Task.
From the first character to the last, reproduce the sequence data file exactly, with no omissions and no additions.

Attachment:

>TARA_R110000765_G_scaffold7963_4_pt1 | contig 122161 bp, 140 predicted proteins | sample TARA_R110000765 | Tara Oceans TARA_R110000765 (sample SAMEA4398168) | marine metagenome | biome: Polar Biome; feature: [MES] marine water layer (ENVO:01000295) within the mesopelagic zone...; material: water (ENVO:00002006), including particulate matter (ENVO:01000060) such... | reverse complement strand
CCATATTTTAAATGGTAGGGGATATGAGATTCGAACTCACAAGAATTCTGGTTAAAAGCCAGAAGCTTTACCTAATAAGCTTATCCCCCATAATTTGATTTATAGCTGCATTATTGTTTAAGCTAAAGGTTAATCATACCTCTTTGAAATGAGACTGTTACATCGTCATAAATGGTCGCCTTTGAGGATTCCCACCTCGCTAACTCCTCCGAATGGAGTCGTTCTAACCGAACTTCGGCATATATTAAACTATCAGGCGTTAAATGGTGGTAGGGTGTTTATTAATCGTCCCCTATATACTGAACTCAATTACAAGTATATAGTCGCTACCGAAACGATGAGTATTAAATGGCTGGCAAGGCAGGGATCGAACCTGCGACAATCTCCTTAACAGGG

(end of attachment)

>TARA_R110000765_G_scaffold7963_4_pt1 | contig 122161 bp, 140 predicted proteins | sample TARA_R110000765 | Tara Oceans TARA_R110000765 (sample SAMEA4398168) | marine metagenome | biome: Polar Biome; feature: [MES] marine water layer (ENVO:01000295) within the mesopelagic zone...; material: water (ENVO:00002006), including particulate matter (ENVO:01000060) such... | reverse complement strand
CCATATTTTAAATGGTAGGGGATATGAGATTCGAACTCACAAGAATTCTGGTTAAAAGCCAGAAGCTTTACCTAATAAGCTTATCCCCCATAATTTGATTTATAGCTGCATTATTGTTTAAGCTAAAGGTTAATCATACCTCTTTGAAATGAGACTGTTACATCGTCATAAATGGTCGCCTTTGAGGATTCCCACCTCGCTAACTCCTCCGAATGGAGTCGTTCTAACCGAACTTCGGCATATATTAAACTATCAGGCGTTAAATGGTGGTAGGGTGTTTATTAATCGTCCCCTATATACTGAACTCAATTACAAGTATATAGTCGCTACCGAAACGATGAGTATTAAATGGCTGGCAAGGCAGGGATCGAACCTGCGACAATCTCCTTAACAGGG